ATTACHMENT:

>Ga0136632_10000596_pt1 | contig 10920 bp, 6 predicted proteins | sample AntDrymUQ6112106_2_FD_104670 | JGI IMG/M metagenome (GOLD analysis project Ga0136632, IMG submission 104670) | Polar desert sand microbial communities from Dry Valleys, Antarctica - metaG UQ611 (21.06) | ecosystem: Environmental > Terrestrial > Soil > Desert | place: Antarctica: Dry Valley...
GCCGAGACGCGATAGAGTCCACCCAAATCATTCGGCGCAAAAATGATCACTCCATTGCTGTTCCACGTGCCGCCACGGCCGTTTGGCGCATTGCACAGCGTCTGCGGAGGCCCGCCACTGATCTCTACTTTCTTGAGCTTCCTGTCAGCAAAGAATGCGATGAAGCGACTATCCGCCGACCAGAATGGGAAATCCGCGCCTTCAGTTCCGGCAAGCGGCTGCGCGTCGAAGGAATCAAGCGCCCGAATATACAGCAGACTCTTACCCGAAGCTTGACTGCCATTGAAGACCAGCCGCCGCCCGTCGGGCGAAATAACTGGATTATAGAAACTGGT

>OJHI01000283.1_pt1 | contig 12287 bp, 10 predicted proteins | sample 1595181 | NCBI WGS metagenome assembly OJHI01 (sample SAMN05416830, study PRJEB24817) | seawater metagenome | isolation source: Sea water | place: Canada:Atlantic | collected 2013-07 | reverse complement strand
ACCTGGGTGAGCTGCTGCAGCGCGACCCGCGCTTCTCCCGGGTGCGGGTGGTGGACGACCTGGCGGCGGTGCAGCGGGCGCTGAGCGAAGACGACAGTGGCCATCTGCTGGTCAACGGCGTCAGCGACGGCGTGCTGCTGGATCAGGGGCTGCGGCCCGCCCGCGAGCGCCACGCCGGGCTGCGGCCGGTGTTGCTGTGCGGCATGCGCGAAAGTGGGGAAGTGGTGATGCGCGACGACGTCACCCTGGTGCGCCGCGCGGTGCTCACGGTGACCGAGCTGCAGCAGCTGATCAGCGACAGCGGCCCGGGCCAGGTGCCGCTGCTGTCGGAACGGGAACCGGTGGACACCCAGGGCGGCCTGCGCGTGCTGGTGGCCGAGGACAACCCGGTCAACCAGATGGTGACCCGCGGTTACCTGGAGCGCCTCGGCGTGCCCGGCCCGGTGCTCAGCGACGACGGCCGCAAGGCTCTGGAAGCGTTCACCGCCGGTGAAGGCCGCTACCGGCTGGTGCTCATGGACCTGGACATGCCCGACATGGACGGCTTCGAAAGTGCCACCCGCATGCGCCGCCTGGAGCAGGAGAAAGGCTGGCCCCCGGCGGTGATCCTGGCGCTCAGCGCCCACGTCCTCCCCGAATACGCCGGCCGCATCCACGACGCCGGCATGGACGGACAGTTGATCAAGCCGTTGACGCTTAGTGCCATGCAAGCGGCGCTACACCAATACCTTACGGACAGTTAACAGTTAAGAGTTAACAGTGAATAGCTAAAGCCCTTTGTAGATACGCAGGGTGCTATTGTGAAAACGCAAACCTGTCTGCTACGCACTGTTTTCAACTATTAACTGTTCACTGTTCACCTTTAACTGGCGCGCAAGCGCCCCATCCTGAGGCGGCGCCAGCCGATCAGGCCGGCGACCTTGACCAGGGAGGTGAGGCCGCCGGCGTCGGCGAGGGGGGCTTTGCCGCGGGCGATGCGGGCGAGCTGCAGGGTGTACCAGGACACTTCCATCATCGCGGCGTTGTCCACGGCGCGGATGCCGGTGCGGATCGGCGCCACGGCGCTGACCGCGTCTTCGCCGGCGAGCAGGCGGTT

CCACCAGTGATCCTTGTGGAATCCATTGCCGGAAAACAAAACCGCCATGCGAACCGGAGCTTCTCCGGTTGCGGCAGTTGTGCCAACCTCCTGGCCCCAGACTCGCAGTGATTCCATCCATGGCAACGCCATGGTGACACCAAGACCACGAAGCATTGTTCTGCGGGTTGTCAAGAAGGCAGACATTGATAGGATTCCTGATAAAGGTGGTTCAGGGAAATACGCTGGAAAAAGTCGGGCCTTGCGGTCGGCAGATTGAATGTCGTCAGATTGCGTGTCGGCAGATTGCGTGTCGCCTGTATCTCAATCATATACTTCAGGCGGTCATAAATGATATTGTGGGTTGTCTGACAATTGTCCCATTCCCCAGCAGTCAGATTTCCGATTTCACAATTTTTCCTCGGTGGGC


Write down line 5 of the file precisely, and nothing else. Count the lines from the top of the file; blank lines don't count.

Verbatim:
CCACCAGTGATCCTTGTGGAATCCATTGCCGGAAAACAAAACCGCCATGCGAACCGGAGCTTCTCCGGTTGCGGCAGTTGTGCCAACCTCCTGGCCCCAGACTCGCAGTGATTCCATCCATGGCAACGCCATGGTGACACCAAGACCACGAAGCATTGTTCTGCGGGTTGTCAAGAAGGCAGACATTGATAGGATTCCTGATAAAGGTGGTTCAGGGAAATACGCTGGAAAAAGTCGGGCCTTGCGGTCGGCAGATTGAATGTCGTCAGATTGCGTGTCGGCAGATTGCGTGTCGCCTGTATCTCAATCATATACTTCAGGCGGTCATAAATGATATTGTGGGTTGTCTGACAATTGTCCCATTCCCCAGCAGTCAGATTTCCGATTTCACAATTTTTCCTCGGTGGGC